Today's musing is from a fellow music lover! Miss365! She's a Pop cultural commentator out of Philly with a deep love for music below is her musing music monday:
Ode to Amy Winehouse
Amy Winehouse, I miss you. As I sit here and listen to your melodic voice, I'm brought back to specific moments in time that will be with me forever. Thank you for adding key tracks to the ever evolving soundtrack of my life.
I was introduced to Amy in 2007 during my first year teaching in NYC, a year filled with triumphant highs and really dark lows. I moved to NYC after being accepted to one of the most prestigious alternative teaching programs. What I didn’t count on was a summer of feeling completely isolated from my friends and family or the constant feelings of inadequacy, fear and doubt as I attempted to solidify my position as a NYC public school teacher. My summer dorm roommate, D, was playing a song that struck me as both provocative and intriguing. The sultry voice boomed out of the ipod dock filled with the tales of joys and sorrows. This was a voice that I never heard before—one that wore pain like a shield or armor, yet it was mixed with just the right touch of humor and irony. Amy shared stories the only way she could-- through belting lyrics that left imprints on the heart.
“They tried to make me go to rehab but I said 'no, no, no'Yes I've been black but when I come back you'll know know knowI ain't got the time and if my daddy thinks I'm fineHe's tried to make me go to rehab but I won't go go go”
“I'd rather be at home with RayI ain't got seventy daysCause there's nothingThere's nothing you can teach meThat I can't learn from Mr. Hathaway”
And while, I never had an issue with substance abuse, I've been intoxicated with love. Who wouldn't rather be enraptured in the heart and soul of Donny and Ray?!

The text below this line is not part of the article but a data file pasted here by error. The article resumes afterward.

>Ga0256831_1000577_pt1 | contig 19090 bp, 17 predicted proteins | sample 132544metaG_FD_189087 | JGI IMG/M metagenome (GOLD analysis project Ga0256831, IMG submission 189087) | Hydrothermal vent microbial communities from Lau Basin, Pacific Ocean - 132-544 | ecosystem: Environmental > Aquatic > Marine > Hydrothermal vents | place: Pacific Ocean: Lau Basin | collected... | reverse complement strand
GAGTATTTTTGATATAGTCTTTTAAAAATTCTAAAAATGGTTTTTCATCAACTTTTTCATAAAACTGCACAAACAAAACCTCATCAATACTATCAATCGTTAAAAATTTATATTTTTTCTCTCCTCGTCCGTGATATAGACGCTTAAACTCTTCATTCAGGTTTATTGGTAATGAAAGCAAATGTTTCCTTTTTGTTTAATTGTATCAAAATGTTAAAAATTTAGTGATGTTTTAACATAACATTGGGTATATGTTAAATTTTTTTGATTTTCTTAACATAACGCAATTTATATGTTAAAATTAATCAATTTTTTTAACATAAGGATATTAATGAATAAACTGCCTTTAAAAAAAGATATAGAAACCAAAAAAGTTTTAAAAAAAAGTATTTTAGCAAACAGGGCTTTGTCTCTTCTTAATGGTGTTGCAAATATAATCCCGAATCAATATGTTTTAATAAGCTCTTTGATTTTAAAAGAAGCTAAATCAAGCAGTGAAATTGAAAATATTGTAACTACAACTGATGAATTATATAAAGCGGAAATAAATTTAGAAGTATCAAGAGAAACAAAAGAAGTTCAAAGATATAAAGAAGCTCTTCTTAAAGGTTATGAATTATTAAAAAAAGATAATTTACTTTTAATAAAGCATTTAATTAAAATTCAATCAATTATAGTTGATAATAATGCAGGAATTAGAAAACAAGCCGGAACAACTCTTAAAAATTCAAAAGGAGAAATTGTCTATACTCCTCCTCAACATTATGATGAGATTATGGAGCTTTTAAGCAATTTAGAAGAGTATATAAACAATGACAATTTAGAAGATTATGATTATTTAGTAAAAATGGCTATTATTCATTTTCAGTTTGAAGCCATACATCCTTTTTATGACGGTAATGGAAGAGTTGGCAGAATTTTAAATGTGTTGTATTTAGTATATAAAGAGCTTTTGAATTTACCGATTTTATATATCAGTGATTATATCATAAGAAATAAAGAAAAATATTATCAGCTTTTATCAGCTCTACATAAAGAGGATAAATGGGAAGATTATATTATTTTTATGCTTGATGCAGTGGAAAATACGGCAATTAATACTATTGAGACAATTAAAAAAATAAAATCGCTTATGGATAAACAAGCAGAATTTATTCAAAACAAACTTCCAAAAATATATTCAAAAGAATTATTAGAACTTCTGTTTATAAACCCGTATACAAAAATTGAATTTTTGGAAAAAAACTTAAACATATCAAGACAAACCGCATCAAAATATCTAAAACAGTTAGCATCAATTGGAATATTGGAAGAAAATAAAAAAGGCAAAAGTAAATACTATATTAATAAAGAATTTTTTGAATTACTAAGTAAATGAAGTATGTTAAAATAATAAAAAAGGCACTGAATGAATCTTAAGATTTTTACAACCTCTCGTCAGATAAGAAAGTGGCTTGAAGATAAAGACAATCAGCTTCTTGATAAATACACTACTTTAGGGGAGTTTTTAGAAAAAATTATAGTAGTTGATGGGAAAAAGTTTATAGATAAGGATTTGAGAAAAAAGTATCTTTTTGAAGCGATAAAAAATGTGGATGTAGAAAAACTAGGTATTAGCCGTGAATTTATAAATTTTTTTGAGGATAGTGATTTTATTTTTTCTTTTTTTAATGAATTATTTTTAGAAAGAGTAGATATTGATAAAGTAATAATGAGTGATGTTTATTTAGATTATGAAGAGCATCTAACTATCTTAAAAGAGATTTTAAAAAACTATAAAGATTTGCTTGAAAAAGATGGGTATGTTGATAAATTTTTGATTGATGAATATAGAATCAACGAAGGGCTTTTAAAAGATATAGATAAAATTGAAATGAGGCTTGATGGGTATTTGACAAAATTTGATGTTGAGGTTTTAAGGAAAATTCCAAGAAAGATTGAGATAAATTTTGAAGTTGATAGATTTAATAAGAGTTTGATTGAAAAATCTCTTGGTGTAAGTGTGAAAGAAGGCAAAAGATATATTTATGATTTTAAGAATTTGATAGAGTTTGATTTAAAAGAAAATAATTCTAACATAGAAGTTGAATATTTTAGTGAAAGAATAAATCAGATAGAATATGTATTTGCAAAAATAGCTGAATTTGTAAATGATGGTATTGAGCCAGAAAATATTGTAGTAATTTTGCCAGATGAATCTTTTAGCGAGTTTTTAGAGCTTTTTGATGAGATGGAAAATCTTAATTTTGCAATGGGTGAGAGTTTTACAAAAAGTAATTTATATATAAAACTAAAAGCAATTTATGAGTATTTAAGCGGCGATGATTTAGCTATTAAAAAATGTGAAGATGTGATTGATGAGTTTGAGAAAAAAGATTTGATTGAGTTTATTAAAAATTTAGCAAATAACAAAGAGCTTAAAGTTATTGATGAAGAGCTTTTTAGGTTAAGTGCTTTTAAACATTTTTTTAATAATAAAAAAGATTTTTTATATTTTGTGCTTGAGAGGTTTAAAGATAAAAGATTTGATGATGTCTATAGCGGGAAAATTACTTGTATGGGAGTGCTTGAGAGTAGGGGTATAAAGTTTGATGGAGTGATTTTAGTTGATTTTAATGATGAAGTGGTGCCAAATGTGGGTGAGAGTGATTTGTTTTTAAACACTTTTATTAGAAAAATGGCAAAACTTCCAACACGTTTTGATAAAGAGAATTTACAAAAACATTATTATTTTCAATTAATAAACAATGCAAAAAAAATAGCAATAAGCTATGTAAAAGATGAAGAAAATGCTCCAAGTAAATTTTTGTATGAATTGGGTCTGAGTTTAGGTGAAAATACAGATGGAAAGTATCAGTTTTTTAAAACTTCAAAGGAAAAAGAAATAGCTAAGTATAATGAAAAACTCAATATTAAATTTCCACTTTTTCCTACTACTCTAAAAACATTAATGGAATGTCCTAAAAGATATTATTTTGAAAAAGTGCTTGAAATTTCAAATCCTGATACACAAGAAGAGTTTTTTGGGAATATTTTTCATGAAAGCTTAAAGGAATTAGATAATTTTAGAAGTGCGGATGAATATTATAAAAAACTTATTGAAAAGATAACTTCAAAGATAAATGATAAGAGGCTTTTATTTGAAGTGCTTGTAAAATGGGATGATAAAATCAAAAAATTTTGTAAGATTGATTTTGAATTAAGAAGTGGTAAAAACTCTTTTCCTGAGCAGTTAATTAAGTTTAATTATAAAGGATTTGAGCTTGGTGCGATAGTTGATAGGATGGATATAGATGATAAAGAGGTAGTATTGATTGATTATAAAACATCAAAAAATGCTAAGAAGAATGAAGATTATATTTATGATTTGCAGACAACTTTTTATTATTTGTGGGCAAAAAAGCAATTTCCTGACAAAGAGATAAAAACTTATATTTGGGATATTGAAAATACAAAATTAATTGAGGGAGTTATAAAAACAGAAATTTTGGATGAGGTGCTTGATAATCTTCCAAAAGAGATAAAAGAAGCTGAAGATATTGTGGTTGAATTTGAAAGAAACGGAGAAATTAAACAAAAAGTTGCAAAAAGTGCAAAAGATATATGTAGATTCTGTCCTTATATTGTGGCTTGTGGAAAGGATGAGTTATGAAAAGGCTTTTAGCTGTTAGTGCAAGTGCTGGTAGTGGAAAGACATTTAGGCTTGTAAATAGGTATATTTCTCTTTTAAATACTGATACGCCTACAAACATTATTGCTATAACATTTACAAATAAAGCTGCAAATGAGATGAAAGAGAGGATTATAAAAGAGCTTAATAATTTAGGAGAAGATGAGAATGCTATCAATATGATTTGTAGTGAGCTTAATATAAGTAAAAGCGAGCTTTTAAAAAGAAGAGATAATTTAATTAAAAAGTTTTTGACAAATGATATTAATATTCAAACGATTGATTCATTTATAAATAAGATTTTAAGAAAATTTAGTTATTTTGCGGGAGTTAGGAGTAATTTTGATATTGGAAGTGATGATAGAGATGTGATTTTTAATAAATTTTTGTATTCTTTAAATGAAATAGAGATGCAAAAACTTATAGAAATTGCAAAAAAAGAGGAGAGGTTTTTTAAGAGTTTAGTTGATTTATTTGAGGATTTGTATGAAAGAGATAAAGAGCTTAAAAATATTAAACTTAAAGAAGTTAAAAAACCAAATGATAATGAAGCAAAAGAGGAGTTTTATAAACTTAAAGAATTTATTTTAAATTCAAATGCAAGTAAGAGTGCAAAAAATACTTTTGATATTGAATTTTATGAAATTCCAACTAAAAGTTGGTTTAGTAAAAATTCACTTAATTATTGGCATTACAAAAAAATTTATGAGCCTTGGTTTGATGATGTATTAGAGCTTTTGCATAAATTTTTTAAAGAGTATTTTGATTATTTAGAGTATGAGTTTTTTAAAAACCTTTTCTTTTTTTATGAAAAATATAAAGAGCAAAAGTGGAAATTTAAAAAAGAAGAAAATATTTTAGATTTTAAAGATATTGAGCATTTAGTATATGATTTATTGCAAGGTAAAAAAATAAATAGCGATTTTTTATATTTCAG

I immediately became obsessed with Back to Black and played it almost every day of my first year teaching. My obsessive consumption of the tracks on “Back to Black’s predecessor "Frank" soon followed and I made it my business to know her every career move.
Lovers, her music resonated with me-- deeply. With her voice, she captured the vulnerability, soul, and heart of all the soul singers I grew up listening to on my dad’s vinyl record player. Her voice was like velvet-- smooth rich and authentic. When it came to Amy, this has had nothing to do with “blue eyed soul". She was a talent- a treasure. I don't think we'll get anyone quite like Amy again in our lifetime.
Amy, through your music I heard the angst that I longed to express but didn’t quite have a medium to do so. Thank you Amy. I miss your eclectic style. Your smile was precious...the look in your eye that showed through your personal tragedies and demons. Even during your half drunken performances, you laid it all down on the stage and made yourself vulnerable for all the world to see. You left the world way too soon, but you left us with the precious treasure of your art.
"Gone too soon" artists are artists that have been called home to be with creator way before his/her full potential has been reached here on Earth. His/her time in this life may have been cut short by unusual, unexplainable and/or circumstances. Who sticks in your mind as THE artist that's gone too soon? What great (or not so great) memories do you connect to that artist? Let me know down below in the comments! Make sure you subscribe to UH's newsletter to get cool goodies like new projects we are working on before they hit the site!
Thanks Liv for letting me share my musing! ~ Ms.365
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